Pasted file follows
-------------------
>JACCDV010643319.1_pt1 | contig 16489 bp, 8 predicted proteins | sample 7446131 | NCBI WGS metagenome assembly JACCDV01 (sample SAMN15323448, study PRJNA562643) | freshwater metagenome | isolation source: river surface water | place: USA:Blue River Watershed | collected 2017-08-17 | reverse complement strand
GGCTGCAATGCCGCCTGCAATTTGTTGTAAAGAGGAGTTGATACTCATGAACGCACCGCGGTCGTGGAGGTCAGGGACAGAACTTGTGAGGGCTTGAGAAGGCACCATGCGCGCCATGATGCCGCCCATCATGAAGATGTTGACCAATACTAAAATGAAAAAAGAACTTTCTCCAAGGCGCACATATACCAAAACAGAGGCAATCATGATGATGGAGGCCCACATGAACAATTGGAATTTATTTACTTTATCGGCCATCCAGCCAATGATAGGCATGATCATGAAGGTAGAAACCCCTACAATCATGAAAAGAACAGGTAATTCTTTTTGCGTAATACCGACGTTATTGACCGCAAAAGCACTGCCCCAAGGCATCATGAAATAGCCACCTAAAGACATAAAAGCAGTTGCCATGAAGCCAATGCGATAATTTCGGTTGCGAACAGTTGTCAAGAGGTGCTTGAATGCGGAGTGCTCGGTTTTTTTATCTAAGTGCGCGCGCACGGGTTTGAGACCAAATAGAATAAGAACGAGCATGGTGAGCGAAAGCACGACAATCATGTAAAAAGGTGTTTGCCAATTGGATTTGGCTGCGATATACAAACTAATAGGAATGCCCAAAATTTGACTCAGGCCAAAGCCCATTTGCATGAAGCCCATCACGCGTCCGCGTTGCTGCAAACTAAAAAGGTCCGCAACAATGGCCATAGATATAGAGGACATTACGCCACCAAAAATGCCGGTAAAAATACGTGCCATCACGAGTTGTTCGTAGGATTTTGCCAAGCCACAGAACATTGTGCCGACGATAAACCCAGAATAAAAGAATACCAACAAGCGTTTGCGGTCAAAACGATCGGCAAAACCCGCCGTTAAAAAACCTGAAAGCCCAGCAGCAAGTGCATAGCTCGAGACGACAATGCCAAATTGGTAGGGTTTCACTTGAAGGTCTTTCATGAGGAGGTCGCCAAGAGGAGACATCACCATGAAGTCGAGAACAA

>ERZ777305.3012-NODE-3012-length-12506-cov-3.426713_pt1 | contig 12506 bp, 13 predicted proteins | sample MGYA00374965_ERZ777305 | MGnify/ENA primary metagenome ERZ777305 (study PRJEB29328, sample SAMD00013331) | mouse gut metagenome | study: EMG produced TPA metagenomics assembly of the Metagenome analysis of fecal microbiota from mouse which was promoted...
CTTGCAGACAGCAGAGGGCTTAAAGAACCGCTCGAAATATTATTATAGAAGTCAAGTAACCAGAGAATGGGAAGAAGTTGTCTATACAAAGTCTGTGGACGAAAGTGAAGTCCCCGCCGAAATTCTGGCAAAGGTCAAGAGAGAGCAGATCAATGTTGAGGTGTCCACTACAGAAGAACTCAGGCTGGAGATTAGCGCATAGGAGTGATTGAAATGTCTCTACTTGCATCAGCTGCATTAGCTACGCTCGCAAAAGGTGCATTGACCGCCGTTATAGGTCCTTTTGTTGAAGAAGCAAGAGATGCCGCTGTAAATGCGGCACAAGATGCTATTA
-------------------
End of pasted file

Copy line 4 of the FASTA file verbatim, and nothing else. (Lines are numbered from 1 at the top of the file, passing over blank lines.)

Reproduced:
CTTGCAGACAGCAGAGGGCTTAAAGAACCGCTCGAAATATTATTATAGAAGTCAAGTAACCAGAGAATGGGAAGAAGTTGTCTATACAAAGTCTGTGGACGAAAGTGAAGTCCCCGCCGAAATTCTGGCAAAGGTCAAGAGAGAGCAGATCAATGTTGAGGTGTCCACTACAGAAGAACTCAGGCTGGAGATTAGCGCATAGGAGTGATTGAAATGTCTCTACTTGCATCAGCTGCATTAGCTACGCTCGCAAAAGGTGCATTGACCGCCGTTATAGGTCCTTTTGTTGAAGAAGCAAGAGATGCCGCTGTAAATGCGGCACAAGATGCTATTA